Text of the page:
The School of Education at Kansas University looks forward to its move to new quarters.
With construction on Joseph R. Pearson Hall well under way, Karen Gallagher is spending almost as much time on her carpentry skills as she is overseeing her school's academic programs.
Gallagher, dean of the School of Education at Kansas University, isn't pounding nails and pouring concrete, but she is an active participant in construction of the $14 million building that will be home to the School of Education beginning in fall 2000. The building on West Campus Road was once a men's residence hall.
"Every Tuesday, I attend a progress meeting at the new building," Gallagher said.
The reason: It will be up to Gallagher and other faculty members to guide the finishing touches and determine how the space in the new building will be used.
Among the improvements: 25,000 square feet of additional space on the east side of the existing structure, media classrooms, distance-learning opportunities, new instructional facilities, offices and seminar rooms.
"We're setting up things we've never had before," Gallagher said.
"We're taking everybody out of Bailey Hall, and we're bringing people from Dole. We're going to have a counseling and psych center and media design rooms. We'll have a curriculum library with copies of all the adopted texts in Kansas."
That library, currently housed in the Dole Human Development and Family Life Center, is down to about one-third its normal size, in anticipation of the move, Gallagher said.
"For the first time we'll have a children's literature collection," she said. "We can use it in terms of preparing reading specialists and elementary teachers."
The new facility will allow faculty members to expand their collections and resources for students.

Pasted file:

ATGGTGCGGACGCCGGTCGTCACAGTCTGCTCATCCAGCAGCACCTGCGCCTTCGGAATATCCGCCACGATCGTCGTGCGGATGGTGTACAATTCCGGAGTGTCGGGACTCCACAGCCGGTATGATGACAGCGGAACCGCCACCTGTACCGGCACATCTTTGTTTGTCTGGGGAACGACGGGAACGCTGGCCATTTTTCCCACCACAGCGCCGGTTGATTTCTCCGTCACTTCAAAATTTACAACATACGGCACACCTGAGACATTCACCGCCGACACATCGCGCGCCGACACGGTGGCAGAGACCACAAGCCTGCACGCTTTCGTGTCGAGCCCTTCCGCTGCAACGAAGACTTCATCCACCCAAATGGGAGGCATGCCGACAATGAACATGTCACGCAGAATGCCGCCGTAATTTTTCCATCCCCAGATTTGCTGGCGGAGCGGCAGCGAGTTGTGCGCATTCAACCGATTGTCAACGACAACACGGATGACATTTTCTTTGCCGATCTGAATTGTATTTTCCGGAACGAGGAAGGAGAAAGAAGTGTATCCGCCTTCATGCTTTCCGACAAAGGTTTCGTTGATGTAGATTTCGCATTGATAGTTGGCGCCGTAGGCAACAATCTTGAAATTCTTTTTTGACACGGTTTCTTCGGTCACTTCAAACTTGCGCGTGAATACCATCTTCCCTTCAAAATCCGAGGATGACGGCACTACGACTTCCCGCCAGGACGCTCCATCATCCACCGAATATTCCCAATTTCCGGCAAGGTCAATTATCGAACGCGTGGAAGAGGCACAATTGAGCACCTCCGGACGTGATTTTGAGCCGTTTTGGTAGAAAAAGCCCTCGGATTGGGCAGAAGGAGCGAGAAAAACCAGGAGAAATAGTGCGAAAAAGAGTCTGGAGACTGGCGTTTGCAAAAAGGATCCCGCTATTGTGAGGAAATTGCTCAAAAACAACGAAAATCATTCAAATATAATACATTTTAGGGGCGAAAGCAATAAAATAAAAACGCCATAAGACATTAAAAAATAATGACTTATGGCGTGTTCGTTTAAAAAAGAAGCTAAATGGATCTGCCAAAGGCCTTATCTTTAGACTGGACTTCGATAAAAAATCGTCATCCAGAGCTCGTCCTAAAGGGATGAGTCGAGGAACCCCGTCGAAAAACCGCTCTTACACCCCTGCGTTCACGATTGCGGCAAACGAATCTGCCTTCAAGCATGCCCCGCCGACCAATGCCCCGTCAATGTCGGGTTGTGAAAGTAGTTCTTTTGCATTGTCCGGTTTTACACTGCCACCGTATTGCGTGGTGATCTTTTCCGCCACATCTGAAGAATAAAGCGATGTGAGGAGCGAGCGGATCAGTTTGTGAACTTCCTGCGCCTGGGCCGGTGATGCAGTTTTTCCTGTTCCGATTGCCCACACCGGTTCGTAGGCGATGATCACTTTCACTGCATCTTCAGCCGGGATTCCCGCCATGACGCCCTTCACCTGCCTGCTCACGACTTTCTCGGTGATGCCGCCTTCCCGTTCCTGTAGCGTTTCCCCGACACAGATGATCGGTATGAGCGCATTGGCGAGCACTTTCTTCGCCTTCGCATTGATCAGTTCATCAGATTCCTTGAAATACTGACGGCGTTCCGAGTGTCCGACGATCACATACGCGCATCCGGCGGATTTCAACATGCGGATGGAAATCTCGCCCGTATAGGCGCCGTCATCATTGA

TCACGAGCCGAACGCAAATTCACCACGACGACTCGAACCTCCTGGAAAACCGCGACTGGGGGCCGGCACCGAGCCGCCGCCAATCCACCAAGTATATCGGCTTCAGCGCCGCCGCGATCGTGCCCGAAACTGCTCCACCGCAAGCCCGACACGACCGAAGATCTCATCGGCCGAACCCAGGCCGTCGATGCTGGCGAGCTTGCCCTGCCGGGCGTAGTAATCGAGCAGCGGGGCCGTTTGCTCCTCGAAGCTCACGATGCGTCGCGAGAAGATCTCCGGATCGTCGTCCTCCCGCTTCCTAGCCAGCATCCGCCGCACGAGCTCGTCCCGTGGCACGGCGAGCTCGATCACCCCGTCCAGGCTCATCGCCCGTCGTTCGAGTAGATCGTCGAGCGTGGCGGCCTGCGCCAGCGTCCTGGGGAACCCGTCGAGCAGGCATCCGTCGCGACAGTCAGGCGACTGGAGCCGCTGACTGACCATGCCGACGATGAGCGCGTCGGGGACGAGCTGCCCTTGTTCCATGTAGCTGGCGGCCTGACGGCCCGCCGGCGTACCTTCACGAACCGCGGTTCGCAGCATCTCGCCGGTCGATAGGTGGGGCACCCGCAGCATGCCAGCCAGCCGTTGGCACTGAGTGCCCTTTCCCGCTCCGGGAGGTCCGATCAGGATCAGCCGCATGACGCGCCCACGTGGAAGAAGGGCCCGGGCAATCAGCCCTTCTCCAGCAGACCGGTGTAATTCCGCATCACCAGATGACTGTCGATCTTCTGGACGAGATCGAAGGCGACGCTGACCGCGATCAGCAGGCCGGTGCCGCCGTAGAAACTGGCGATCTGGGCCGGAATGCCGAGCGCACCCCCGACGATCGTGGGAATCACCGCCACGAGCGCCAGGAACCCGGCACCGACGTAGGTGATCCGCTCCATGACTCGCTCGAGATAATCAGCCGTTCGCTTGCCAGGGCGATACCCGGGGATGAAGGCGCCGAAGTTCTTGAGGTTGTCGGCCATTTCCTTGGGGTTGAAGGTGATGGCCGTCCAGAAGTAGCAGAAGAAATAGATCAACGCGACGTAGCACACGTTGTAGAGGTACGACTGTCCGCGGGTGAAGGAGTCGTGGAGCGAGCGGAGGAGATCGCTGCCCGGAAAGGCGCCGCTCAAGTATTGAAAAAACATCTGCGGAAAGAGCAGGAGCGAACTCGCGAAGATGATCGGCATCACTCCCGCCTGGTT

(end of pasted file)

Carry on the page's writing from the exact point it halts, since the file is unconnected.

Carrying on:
"Almost all the material the faculty has now is in their offices," she said.
Gallagher is also about to get three new assistant professors, who join the school just a year after Gallagher added three others.
She's also starting work on the Pearson Initiative, a capital campaign to raise funds for equipment for the new building.
"We're doing it so we can continue to be on the cutting edge of technology," she said. "When we moved into this building (Bailey) we had all the money upfront and that was it. The need is always there. Technology is always changing. We need to continue and change with the times."
Of course, Gallagher wasn't yet on the faculty when the School of Education moved into Bailey Hall in the 1950s, but after four years working in it, she knows she ready for something more up-to-date.
Gallagher and the other faculty will spend the next year juggling teaching, planning and preparing for the big move, which is fewer than 12 months away.
"I'm concentrating a lot on Pearson, just to get that done," she said.
"The great thing about Pearson is that there's enough space to teach the way we've wanted to but have been unable to here (at Bailey)."
NEW ASSISTANT PROFESSORS